Juan Soto didn’t give much away.
There wasn’t a remark or a gesture that told us he’ll be a Yankee for life. There were no tea leaves that suggested he’s even looking forward to exploring free agency. We’re all wondering how committed the Yankees’ big offseason acquisition is to staying in the Bronx long term. But Soto was neutral, likely because his concrete thoughts and strong feelings on the subject will develop over the course of the next year.
The Yankees, after months of pursuit, completed their trade for Soto at the end of last week’s winter meetings. New York sent five players, including prized right-hander Michael King, to the Padres in exchange for one year, at minimum, of Soto in pinstripes. The Santo Domingo, Dominican Republic native will become a free agent after the 2024 season. The Yankees have roughly 11 months — a period they are determined to commemorate with a championship — to influence Soto to stay.
Soto got his first taste of being a Yankee on Tuesday, when he was made available by the team in a Zoom conference while residing in Miami. The undaunted 25-year-old wore a Yankees fitted cap and a No. 22 gold chain around his neck to go with his blue-patterned shirt. He smiled often, and touched the brim of his cap while answering questions, the majority of which were centered around his future.
“My priorities right now is just, get to know the team, get to know the guys,” Soto said. “For me, I’m going to the team, to New York, to Tampa, whenever I’m going to meet those guys, and try to get a real good relationship and try to really stick together, get to know those guys, and try to push, try to get the same goal as they want. That’s what my main thing is right now.
“About any contract stuff, they know where to call and who to talk to. I’m here just to play baseball and try to keep concentrating [on] playing baseball.”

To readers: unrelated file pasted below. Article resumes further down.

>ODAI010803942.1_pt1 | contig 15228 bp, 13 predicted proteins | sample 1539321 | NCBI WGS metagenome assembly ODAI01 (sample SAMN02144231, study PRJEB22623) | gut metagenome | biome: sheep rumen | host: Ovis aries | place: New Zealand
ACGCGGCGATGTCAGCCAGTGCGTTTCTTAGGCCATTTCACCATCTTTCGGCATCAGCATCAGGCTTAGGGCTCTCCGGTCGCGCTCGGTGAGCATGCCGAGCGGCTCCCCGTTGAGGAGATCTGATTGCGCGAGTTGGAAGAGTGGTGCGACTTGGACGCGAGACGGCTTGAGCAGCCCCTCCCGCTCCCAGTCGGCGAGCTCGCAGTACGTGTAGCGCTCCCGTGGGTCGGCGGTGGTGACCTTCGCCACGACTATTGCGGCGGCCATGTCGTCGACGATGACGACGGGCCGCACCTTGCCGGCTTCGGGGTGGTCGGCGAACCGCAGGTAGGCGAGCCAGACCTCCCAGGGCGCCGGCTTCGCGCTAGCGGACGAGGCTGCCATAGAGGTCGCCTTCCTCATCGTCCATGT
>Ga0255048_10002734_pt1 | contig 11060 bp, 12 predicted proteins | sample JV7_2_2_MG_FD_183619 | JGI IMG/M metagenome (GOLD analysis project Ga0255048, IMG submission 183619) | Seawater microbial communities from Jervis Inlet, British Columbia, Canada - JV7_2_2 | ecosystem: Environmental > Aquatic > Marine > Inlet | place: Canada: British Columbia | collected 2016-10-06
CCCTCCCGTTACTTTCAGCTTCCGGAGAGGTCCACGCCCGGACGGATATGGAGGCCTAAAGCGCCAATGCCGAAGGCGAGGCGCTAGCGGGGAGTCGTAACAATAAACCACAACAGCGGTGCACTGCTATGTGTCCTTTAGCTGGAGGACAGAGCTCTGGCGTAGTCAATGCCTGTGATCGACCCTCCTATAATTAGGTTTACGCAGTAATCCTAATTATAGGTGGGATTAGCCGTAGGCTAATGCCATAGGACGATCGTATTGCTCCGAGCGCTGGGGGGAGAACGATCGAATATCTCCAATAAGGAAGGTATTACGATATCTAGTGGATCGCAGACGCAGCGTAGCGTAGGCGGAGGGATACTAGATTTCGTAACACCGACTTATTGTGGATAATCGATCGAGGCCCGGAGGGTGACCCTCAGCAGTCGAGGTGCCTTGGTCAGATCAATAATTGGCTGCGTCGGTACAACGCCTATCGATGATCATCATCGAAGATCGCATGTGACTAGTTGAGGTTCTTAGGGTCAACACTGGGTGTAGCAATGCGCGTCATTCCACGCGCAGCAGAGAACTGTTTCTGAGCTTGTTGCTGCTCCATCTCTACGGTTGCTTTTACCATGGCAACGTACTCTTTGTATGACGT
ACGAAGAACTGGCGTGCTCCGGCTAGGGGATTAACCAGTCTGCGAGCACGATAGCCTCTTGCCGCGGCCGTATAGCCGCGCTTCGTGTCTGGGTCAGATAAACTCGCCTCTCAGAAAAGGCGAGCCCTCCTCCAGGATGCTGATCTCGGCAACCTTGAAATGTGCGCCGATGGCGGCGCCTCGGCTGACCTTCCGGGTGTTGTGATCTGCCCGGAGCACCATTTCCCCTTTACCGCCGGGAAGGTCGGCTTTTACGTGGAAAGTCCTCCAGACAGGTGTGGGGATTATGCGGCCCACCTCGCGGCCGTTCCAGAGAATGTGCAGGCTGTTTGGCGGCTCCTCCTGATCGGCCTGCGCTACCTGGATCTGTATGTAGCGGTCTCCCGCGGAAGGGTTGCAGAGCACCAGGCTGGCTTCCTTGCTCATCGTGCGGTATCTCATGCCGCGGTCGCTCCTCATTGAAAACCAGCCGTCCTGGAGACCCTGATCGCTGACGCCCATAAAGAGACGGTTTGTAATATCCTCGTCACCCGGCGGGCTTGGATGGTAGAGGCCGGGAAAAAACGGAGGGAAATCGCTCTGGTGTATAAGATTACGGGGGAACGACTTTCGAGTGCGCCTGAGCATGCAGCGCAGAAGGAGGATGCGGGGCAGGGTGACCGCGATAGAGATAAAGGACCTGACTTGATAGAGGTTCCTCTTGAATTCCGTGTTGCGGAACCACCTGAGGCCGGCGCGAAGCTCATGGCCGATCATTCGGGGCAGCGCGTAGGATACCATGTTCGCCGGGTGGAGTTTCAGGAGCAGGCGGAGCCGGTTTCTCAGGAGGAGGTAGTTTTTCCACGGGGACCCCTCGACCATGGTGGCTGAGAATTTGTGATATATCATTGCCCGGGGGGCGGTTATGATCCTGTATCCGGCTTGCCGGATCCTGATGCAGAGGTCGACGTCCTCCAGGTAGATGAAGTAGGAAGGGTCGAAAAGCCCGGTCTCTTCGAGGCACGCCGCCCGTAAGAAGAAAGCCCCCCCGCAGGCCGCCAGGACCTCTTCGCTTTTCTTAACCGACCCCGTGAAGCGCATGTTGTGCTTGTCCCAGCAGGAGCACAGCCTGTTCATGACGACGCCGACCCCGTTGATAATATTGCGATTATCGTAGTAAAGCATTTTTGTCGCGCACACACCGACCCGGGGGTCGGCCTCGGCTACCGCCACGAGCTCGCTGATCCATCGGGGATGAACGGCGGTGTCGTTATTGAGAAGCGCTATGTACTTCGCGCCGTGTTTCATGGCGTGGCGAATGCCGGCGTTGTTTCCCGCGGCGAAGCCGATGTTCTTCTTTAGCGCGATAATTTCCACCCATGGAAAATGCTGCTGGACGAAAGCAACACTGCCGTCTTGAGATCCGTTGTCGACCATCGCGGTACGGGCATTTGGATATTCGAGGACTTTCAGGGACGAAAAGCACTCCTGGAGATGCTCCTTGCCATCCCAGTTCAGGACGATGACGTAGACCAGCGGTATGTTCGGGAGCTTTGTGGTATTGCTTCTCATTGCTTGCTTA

Soto said he’s looking forward to winning a championship with the Yankees and playing in front of a large contingent of fans who are from the Dominican Republic. The lefty slugger enjoys hitting at Yankee Stadium — “It’s a great batter’s box,” Soto said, “I’m not going to lie.” — and that he won’t change his swing to take advantage of the short porch in right field. His approach at the plate has generated a phenomenal 157 OPS+ through six seasons, so he has no intentions of altering it.
Aaron Judge was one of the first players to reach out to Soto after the trade was finalized. Gleyber Torres, Anthony Rizzo and Gerrit Cole also connected with the superstar to say congratulations and begin welcoming him to the Yanks. Soto said players reaching out meant a lot to him. It was special for Soto to learn directly from his new teammates how excited they are to play with him.
“I’m gonna be more than excited to share the field with him,” Soto said in response to playing alongside Judge. “He seems like a great guy. One of the guys that reached out to me whenever I got traded. It’s going to be exciting. It’s going to be fun. It’s going to be fun to see him play, hitting, and in the outfield. I’ll try to pick his mind when I’m there, and try to enjoy the moment while I’m there.”